Thursday, January 06, 2005

Torture? Your Lame Jokes Are Certainly Painful

The once funny Daily Show is wetting itself over the Gonzales confirmation hearings. Stewart and company, like kids who just discovered they can make fart noises with their armpits, just can't stop themselves from literally repeating the word "torture" over and over. Now I'm certainly not a stick in the mud. I love a good joke more than the next guy. But heh, Stewart, rule one: be fucking funny.

More to the Gonzales point though. Much of what the media is throwing a hissy fit over is simply not torture. Much of it is. But by confusing the two they weaken the case they wish to make.

Tonight, Stewart referred to the Geneva Convention as the "adorable Hummel figurine of international law." Cute but not funny. More importantly, has anyone watching, or for that matter working for the Daily Show read the fucking Convention?

Here it is for the few curious out there. I'll quote the relavent passages.

Who are prisoners of war? This one is a soft ball. Article 4, part A.

'A. Prisoners of war, in the sense of the present Convention, are persons belonging to one of the following categories, who have fallen into the power of the enemy:

1. Members of the armed forces of a Party to the conflict as well as members of militias or volunteer corps forming part of such armed forces.

2. Members of other militias and members of other volunteer corps, including those of organized resistance movements, belonging to a Party to the conflict and operating in or outside their own territory, even if this territory is occupied, provided that such militias or volunteer corps, including such organized resistance movements, fulfil the following conditions:

(a) That of being commanded by a person responsible for his subordinates;

(b) That of having a fixed distinctive sign recognizable at a distance;

(c) That of carrying arms openly;

(d) That of conducting their operations in accordance with the laws and customs of war.'

That's right kids, the bastards kept in Guantanamo are almost certainly not POWs in a legal sense, as they were not members of a uniformed military carrying arms openly and abiding by the customs of war. Many of the people captured in Iraq do not fit the definition either. Many do and they should be treated accordingly. But the al Qaeda thugs, the members of Zarqawi's group, the men who build car bombs and assassinate police officers are not POWs. The Convention itself is designed that way.

The whole point of the Convention is provide mutual protection for the Contracting Powers and their armed personnel. The Convention is not a humanitarian gesture. It is a document of rational self-interest for the Contracting Powers. Secretly armed men, out of uniform, fighting with disregard for the rules of war are not protected by the Convention. Why should they be? Who would have signed such a document in 1950? It would be irrational to do so and despite what people may think, our grandparents were not idiots.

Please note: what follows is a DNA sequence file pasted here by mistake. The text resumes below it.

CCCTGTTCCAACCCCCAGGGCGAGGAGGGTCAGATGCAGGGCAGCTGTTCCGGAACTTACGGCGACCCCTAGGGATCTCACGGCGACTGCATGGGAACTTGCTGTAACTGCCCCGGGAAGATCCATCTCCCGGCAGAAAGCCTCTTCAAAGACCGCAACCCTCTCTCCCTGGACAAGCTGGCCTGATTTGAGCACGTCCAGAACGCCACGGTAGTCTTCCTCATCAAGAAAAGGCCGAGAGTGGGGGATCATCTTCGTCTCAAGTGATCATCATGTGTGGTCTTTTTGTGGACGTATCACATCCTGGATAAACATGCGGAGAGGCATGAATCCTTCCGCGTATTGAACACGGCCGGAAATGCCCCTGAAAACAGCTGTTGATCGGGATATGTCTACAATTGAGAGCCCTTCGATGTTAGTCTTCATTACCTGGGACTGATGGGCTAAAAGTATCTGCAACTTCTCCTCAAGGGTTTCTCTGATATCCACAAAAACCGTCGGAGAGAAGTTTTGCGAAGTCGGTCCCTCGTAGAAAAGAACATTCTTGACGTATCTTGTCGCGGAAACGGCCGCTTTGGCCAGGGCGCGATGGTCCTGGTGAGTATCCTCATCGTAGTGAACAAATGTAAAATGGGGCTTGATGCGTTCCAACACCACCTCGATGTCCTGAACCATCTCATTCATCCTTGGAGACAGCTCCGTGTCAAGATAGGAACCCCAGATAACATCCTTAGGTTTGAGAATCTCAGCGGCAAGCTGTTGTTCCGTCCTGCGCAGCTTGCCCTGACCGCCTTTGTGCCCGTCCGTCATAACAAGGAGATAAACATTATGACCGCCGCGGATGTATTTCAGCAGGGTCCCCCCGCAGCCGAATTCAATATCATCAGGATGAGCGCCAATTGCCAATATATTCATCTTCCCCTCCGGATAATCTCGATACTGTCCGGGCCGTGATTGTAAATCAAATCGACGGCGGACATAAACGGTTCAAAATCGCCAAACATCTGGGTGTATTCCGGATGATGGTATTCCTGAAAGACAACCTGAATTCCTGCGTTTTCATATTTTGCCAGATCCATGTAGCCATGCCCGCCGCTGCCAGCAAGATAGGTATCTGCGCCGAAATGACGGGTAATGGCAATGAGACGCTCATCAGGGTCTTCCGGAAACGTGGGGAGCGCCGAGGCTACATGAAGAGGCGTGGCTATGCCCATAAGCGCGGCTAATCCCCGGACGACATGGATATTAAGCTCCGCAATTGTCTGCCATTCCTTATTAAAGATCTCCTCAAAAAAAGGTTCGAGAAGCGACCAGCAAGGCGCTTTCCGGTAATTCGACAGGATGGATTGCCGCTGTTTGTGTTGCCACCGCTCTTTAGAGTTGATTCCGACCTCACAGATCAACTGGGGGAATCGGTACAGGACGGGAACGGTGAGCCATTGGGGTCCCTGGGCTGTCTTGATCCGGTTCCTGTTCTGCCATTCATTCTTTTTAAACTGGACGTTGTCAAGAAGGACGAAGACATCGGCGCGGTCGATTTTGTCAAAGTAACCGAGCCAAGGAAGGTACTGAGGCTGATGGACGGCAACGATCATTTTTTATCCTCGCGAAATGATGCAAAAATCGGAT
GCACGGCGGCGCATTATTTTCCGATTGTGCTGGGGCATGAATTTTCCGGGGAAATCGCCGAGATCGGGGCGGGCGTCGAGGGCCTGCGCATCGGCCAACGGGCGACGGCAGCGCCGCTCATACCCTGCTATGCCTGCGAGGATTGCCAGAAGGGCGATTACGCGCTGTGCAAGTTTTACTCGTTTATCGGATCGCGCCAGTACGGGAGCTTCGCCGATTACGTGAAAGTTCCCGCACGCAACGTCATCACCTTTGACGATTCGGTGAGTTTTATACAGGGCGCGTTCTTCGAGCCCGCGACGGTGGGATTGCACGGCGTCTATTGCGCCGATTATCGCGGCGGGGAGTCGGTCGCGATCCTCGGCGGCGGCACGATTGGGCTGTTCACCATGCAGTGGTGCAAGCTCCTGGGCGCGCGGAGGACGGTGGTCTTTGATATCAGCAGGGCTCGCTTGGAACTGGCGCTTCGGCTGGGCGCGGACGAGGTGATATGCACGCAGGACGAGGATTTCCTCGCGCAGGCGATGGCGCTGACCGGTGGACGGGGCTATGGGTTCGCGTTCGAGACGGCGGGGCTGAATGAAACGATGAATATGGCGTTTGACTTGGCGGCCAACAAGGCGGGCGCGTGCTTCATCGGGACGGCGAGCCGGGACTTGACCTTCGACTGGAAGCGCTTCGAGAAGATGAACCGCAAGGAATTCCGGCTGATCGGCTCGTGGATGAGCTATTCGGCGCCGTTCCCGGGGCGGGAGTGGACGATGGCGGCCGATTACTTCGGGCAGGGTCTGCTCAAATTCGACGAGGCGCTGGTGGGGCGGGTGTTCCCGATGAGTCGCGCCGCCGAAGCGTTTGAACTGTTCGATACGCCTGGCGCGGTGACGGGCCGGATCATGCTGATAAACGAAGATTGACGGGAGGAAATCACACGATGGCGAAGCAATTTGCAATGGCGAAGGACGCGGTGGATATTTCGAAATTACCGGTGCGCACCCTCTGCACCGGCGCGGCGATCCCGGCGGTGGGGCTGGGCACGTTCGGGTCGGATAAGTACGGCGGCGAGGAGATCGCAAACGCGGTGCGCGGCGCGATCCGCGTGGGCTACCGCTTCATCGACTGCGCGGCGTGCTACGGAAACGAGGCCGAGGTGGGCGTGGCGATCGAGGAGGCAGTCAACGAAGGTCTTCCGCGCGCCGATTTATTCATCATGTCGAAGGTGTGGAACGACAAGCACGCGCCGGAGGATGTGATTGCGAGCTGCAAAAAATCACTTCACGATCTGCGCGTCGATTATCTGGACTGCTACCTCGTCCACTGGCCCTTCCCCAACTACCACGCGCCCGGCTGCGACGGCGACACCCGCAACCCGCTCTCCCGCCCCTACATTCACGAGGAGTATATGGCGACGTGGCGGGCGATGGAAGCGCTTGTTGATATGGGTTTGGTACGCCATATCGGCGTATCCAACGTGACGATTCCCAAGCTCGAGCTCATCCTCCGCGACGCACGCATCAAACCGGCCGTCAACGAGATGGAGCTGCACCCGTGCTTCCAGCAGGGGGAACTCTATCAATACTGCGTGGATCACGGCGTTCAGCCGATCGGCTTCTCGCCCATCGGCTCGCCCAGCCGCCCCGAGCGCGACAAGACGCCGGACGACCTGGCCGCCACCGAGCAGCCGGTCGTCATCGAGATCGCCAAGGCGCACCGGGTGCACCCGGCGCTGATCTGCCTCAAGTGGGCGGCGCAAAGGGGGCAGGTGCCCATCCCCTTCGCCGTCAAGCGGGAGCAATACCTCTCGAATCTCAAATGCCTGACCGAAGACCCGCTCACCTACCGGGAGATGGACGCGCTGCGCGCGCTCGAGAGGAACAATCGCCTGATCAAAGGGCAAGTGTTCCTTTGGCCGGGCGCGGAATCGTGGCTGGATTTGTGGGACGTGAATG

Back to Gonzales. His big sin seems to be pointing out the limitations of the Convention.

In 'a draft memorandum written by Mr. Gonzales, discussed why he believed Al Qaeda and the Taliban in Afghanistan were not subject to the full protections of the Geneva Conventions and described some provisions of the agreement as "quaint" and "obsolete." Mr. Gonzales said Thursday that he stood behind the legal reasoning outlined in that memorandum, which was later adopted by Mr. Bush.'

Today he reaffirmed his support for the Convention. He said that he was 'deeply committed to ensuring that the United States government complies with all of its legal obligations as it fights the war on terror, whether those obligations arise from domestic or international law.'

"These obligations include, of course, honoring the Geneva Conventions whenever they apply," he said.
Note the important disclaimer, "whenever they apply." Whenever they don't, and when domestic law does not apply, then "torture" becomes a merely academic question as it is not illegal.

Not that I am supporting torture. But I do not consider non-physical coersion, such as exposure to flashing lights, loud music, or barking dogs, being put in solitary confinement, subject to humiliation, or nakedness to be torture. Beatings, electrocution, starvation, or being attacked by dogs, these are torture.

The U.S. government may choose to treat these detainees humanely and I hope they do. But this is not mandated by the Convention, there is no legal requirement under the Convention to do so (there may be under domestic law; I'm not a lawyer, I just play one on my sofa).

Humanitarians, leftists and comedians love to brandish the Convention as it was some universally applicable moral imperative. It's not. The Convention is a legal document and like all legal documents it has limitations and stipulations and loopholes. Gonzalas is a lawyer whose job is to analyse those.

Ask yourself, seriously, what is torture? Take a moment to think about it. If you come up with a good definition, please leave it n the comments. I believe the key distinction between torture and non-torture is the physical nature torture. Threats, insults, discomfort, being provided pork at meal times - can these be considered torture? If so, how are we expected to treat these enemy combatants (who I remind you are not POWs)? When discomfort becomes torture then imprisonment itself is toture, and that is absurd.

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